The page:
As for JKZ, he is an academic, and while he may well be a Buddhist, he is about as qualified as Richard Gere or Michael Jackson to teach meditation. The guy is absolutely clueless when it comes to meditation, a complete joke.

It would be unfair to single him out as being the only such therapist who considers himself to be an expert on meditation, the Jewish community in the US is full of such therapists, and while they may call themselves Buddhist what they teach is not Buddhism but simply a western intellectual interpretation of Buddhism.

To know the intracacies of Buddhist meditation you have to have experienced it yourself, not just read about it or visited a few Buddhist teachers.

Would you go to a doctor who had no formal training, but simply read a few books and talked to a couple of doctors at the hospital?

It takes around 40 years of practice living a disciplined lifestyle, on average, to become a good meditation teacher.

anonyrod said...

You can download the book 'Practicing insight on your own' at

This is a great book listing more details than most people can swallow in a year, but it is a perfect guide to the practice.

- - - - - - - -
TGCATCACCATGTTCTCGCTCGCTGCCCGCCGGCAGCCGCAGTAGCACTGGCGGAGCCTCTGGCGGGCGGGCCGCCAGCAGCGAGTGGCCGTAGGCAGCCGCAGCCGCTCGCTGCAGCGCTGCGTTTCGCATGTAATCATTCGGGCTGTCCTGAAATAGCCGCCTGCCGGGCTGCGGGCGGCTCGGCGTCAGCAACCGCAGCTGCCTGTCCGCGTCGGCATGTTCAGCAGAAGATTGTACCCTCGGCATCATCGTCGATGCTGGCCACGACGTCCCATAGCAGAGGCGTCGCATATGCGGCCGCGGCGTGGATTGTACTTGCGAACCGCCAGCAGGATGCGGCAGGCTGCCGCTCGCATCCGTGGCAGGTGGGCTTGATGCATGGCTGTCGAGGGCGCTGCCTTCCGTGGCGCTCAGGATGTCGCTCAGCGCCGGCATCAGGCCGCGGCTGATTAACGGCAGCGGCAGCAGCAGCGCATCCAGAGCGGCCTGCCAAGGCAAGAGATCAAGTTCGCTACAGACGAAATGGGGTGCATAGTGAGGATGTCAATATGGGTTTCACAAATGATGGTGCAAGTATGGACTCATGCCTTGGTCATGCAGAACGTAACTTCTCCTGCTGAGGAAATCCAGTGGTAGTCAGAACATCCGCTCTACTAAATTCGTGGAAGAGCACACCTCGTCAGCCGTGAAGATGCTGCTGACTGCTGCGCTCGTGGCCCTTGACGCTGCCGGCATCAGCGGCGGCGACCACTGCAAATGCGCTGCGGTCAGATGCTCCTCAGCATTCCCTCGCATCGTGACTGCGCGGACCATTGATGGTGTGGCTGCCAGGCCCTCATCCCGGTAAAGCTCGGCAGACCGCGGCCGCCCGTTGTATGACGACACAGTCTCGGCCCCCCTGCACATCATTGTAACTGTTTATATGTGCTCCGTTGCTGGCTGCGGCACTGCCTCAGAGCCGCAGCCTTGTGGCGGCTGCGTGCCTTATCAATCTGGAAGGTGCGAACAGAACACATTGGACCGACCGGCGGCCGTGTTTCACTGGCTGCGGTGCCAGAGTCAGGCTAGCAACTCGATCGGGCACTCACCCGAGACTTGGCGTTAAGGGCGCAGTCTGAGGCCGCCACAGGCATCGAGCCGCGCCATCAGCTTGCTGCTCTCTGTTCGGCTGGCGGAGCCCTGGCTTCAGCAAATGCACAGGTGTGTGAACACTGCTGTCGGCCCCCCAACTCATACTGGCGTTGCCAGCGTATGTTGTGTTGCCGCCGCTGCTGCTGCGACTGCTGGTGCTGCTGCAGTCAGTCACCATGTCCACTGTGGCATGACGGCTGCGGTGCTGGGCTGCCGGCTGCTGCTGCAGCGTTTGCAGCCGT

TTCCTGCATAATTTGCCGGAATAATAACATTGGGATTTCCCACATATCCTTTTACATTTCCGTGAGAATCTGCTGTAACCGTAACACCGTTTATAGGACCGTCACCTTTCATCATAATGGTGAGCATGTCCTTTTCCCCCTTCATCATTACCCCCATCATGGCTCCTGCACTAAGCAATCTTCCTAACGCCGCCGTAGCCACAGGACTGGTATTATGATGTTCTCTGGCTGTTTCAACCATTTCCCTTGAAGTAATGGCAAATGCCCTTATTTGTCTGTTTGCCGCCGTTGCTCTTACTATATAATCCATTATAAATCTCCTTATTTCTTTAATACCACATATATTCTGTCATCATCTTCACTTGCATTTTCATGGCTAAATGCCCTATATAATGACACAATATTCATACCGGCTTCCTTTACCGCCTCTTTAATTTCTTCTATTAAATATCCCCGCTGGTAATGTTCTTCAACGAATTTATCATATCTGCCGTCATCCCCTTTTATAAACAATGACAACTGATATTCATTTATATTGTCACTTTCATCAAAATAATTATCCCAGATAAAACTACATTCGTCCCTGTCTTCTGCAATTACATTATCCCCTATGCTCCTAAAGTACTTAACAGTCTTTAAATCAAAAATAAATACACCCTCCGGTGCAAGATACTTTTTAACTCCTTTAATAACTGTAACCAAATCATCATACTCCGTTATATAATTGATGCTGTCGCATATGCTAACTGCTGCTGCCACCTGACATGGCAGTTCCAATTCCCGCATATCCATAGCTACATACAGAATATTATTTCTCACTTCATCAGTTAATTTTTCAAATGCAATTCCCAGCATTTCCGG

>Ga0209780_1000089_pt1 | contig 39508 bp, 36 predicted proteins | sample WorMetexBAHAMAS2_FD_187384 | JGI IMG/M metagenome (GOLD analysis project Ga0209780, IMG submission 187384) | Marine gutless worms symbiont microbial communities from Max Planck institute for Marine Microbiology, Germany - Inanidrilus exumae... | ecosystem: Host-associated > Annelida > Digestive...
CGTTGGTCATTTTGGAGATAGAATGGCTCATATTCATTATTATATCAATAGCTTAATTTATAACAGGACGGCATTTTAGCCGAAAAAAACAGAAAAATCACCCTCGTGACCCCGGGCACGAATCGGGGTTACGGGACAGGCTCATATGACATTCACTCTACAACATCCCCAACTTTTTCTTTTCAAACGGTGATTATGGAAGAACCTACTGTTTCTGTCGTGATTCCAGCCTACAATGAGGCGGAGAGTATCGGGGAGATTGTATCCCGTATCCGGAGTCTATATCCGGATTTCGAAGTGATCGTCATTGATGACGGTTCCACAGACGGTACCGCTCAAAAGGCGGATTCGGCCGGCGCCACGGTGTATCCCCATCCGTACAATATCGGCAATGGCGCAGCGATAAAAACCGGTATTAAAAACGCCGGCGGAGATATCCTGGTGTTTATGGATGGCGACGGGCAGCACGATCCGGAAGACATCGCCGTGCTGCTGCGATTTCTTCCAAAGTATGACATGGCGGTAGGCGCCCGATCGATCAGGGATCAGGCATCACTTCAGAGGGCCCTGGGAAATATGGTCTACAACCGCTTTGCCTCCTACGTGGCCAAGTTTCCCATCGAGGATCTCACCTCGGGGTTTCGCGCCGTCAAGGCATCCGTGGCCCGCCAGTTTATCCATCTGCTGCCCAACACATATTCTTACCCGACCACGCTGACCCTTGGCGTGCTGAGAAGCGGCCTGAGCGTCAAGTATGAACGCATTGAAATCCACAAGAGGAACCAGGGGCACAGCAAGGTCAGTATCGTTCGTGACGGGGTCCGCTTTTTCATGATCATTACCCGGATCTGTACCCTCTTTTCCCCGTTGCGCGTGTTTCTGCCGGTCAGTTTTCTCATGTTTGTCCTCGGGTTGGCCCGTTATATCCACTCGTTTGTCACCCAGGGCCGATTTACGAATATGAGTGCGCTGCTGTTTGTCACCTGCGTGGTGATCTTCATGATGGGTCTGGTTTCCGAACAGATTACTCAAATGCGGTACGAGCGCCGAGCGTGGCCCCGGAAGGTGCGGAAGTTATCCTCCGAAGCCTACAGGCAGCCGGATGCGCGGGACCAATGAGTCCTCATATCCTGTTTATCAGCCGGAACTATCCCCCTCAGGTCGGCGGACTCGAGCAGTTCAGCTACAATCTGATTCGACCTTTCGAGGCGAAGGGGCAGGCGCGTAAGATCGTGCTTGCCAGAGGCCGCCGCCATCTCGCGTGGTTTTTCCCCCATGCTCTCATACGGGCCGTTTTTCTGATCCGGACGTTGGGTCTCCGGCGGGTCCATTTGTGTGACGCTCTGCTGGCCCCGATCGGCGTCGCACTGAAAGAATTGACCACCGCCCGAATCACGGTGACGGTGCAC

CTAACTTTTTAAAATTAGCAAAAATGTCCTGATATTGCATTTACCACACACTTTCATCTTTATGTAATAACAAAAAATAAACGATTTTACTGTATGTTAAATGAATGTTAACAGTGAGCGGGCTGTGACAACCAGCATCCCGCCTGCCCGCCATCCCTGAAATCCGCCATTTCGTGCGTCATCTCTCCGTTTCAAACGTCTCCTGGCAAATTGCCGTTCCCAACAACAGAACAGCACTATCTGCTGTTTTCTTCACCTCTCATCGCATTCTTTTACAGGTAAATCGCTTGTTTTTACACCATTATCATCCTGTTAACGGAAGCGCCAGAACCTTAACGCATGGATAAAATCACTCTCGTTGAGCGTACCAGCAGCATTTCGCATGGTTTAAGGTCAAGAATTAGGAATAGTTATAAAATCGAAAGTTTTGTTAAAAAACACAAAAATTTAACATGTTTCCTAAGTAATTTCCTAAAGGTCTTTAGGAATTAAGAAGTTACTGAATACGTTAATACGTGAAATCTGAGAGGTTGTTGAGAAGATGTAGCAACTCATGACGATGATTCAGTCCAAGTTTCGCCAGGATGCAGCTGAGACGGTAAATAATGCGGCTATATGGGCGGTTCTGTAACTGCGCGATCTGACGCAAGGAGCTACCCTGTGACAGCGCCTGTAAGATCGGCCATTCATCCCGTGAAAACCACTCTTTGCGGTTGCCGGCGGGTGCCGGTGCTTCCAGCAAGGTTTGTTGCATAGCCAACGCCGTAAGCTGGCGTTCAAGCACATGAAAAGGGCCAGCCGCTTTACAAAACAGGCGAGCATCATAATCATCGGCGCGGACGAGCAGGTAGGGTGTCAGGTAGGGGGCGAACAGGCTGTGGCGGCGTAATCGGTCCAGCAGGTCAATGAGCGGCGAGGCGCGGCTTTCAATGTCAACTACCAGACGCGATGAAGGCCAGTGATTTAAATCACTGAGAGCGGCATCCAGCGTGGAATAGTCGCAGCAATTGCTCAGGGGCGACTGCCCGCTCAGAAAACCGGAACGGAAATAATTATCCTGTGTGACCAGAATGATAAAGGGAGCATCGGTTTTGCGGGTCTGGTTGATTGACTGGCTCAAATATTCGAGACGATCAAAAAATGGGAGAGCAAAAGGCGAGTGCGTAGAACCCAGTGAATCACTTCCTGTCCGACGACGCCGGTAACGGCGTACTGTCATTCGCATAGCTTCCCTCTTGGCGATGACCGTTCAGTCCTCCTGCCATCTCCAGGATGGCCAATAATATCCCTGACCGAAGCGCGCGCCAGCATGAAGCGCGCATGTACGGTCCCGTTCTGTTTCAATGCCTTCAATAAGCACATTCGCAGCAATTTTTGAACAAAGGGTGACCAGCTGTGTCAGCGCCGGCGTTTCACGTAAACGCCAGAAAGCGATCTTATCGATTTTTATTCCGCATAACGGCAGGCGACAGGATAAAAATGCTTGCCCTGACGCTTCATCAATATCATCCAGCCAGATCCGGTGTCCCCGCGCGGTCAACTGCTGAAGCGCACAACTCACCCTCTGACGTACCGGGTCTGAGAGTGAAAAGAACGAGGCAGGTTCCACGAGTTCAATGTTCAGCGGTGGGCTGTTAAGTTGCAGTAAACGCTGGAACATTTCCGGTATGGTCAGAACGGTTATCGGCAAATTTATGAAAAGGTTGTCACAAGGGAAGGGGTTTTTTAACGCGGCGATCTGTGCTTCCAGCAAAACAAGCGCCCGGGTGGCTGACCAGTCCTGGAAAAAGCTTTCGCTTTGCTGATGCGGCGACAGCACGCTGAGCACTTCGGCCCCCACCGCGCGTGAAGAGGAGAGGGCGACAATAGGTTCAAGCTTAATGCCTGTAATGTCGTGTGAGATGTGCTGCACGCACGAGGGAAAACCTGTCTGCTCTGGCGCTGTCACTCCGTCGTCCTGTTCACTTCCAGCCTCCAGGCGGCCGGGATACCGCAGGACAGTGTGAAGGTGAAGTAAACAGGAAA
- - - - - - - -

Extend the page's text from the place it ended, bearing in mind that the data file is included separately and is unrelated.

The author, Ajarn Thawee, was a Burmese monk who lived in Thailand, now passed away.

Another site, containg many of the works of the late Ajarn Buddhadasa of Wat Suan Moke, offers the traditional form of mindfulness of breathing (developing jhanas).

This url will start you off at 'The prison of Life,' which is a good read. The rest of the site consists of many other teachings.

None of the Ajarns I have pointed out have any interest in the trappings of Buddhism, only correct practice.

Anyway, that should keep you occupied for a while, and you have good source material for finding out what is what, and come to your own conclusions (note that none of this is costing you anything).

anonyrod said...

While I realize that criticizing celebrity icons is not popular it basically boils down to one issue.

There are those who glamorize life in the mud, i.e. worldy existence, and how to enjoy living in the stink, and there are those who teach you and exhort you to become a lotus and grow out of it.

rich said...

I love this cartoon! I have shared it with several friends after stumbling across it in one of Jon Kabat-Zinn's books. It really captures the impatience and frustration that we feel when we meditate or pray from a goal-oriented perspective. But practicing mindfulness gets easier with practice, in my experience. I find that it helps to practice mindfulness when I am doing activities that lend themselves to contemplation such as washing the dishes or riding my bicycle.